The ostensible goal of the revenue authority is probably to augment revenues. But economic analysis would suggest the opposite outcome. Here is why. By and large, imports subject to the top rate are final consumer goods. Those that have domestic production (import substitutes) are also subject to the 20% SD, some of which have now been raised to 45%, and some others, like biscuits, chocolates, and lozenges, have risen to 100%! Included in this selected list of import substitutes are consumer products ranging from toothbrush, paper products and mineral water, to kitchenware, plastic goods, and ceramic tiles, doors and furniture. There is synergy between revenue and protection objectives up to a point, after which high tariffs will only protect by restraining imports and resulting in negative revenue outcome. The net result of the two adjustments mentioned above is that protection to local industry has gone up, so prices of most local products bought by middle class consumers will be higher, but any increase in import revenues will be modest at best. This writer is not sure this has been carefully analyzed.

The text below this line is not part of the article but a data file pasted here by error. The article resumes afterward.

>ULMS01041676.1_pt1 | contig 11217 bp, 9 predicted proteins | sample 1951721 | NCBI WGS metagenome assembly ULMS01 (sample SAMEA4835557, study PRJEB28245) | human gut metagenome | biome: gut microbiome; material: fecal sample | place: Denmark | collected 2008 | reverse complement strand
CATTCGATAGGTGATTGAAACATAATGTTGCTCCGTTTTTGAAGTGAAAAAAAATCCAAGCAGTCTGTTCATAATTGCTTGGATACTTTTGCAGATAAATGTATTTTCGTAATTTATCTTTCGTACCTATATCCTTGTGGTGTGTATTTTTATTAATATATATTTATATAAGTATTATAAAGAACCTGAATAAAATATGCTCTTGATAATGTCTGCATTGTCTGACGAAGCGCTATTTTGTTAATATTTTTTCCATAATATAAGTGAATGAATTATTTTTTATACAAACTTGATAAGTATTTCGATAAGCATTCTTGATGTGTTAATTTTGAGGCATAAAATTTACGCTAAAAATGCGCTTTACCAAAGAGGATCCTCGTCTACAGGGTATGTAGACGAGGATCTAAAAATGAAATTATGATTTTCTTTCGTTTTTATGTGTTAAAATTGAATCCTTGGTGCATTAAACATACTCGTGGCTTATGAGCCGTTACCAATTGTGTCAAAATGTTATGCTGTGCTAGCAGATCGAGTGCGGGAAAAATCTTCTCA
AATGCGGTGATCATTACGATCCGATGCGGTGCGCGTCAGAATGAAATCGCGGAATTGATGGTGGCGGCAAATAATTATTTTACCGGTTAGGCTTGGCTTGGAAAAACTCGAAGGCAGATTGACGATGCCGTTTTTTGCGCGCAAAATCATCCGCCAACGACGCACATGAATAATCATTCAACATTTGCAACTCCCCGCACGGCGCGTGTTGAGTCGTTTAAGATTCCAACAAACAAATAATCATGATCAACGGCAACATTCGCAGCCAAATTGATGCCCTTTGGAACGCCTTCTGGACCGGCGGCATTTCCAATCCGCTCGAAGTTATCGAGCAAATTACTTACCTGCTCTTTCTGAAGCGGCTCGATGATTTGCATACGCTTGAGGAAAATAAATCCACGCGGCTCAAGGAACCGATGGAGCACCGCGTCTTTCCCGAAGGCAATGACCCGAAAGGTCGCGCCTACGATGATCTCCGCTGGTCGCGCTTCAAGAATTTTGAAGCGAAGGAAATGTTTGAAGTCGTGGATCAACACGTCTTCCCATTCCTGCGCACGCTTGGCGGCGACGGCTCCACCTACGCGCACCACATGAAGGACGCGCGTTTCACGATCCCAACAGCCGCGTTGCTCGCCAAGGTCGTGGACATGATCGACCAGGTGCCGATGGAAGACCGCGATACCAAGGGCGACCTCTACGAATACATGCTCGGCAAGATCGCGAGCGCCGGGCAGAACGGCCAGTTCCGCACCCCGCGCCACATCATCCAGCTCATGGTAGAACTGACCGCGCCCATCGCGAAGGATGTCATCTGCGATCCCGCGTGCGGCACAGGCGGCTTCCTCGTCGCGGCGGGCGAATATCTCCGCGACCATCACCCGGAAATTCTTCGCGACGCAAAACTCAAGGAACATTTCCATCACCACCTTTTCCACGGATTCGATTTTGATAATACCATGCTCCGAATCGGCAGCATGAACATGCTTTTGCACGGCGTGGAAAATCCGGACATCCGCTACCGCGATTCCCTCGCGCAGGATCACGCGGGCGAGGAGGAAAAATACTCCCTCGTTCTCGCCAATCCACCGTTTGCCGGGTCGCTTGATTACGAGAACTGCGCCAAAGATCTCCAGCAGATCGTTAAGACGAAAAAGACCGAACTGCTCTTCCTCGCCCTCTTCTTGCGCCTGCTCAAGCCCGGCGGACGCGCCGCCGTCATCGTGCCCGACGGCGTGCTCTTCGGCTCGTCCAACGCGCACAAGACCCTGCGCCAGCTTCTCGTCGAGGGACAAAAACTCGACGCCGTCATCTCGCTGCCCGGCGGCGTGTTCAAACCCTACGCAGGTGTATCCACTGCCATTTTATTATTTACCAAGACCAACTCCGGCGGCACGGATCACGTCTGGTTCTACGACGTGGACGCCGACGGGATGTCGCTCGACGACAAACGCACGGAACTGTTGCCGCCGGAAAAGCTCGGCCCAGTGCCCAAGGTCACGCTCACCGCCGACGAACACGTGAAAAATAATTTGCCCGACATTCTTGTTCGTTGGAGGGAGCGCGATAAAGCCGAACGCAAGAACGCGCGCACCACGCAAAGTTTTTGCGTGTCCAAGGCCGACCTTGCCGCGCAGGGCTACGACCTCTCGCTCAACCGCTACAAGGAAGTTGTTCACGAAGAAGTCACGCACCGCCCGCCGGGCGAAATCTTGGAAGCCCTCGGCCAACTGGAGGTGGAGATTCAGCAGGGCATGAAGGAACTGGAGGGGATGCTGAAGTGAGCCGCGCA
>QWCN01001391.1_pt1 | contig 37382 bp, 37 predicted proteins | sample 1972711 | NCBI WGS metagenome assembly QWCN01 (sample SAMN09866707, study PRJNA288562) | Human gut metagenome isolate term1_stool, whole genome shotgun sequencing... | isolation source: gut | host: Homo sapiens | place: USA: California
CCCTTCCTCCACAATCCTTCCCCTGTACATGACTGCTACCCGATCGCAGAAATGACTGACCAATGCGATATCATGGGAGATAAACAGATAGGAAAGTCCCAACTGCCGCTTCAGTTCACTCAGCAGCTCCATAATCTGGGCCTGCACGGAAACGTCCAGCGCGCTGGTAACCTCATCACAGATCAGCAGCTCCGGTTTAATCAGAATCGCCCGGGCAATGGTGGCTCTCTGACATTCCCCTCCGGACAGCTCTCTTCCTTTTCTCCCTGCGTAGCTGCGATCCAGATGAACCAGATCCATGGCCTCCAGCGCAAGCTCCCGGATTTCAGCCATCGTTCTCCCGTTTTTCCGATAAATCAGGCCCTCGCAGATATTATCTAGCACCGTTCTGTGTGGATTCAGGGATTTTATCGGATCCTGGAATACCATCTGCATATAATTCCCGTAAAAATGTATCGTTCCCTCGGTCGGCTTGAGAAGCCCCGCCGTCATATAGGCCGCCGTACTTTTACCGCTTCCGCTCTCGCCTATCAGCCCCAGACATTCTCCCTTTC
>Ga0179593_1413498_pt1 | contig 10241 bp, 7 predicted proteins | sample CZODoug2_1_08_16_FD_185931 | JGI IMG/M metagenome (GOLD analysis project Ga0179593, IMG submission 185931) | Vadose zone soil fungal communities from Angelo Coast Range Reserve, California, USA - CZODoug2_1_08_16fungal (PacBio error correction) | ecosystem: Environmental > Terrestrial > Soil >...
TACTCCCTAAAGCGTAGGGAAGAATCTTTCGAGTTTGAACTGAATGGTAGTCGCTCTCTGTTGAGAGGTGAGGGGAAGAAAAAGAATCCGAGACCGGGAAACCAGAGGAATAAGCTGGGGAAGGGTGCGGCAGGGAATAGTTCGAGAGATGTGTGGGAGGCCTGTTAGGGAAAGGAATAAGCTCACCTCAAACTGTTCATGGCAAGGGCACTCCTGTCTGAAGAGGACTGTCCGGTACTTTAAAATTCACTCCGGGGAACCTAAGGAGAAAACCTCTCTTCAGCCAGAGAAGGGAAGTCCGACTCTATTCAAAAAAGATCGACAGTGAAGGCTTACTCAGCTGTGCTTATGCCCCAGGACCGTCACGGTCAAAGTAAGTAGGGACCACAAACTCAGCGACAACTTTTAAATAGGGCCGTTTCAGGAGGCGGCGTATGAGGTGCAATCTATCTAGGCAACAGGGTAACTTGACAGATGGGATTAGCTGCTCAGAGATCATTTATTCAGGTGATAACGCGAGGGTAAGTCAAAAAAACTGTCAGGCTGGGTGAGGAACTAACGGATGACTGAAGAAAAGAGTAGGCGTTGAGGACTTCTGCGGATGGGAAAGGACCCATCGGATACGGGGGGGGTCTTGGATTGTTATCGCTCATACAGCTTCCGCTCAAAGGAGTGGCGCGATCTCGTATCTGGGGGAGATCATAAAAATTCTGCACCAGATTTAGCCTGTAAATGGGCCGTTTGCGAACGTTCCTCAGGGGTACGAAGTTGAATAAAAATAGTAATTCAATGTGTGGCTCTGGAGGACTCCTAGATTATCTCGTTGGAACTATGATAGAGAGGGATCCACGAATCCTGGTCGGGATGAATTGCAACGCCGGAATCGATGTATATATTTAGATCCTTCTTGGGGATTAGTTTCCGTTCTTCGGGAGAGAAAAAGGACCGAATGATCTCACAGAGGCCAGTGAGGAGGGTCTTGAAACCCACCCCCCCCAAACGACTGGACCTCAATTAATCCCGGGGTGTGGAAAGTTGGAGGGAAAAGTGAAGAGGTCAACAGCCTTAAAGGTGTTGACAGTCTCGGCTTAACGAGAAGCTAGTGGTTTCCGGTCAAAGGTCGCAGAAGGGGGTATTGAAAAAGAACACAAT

The overall outcome of the tariff adjustments is computed in terms of average nominal tariffs, which is an economic concept, somewhat different from a simple averaging of tariff rates. ForBangladesh, the protective effect of each tariff and para-tariff has to be factored in, before averaging. For instance, VAT and SD, which were introduced in 1991 as trade-neutral import taxes, have lost their neutral identity - the SD, more than VAT. So, the protective eff/ects of these rates, as well as the protective implications of trade VAT (2.25%) and advance income tax (AIT), have all to be factored into the computation of nominal protection. A preliminary computation of the average nominal tariff for Budget 2010 yields an estimate of 22.9%, compared to 20.1% for FY 2008-09. This rise in average nominal protection is a departure from the historical trend of gradual decline since the start of trade liberalization in the early 1990s (See Fig. 1).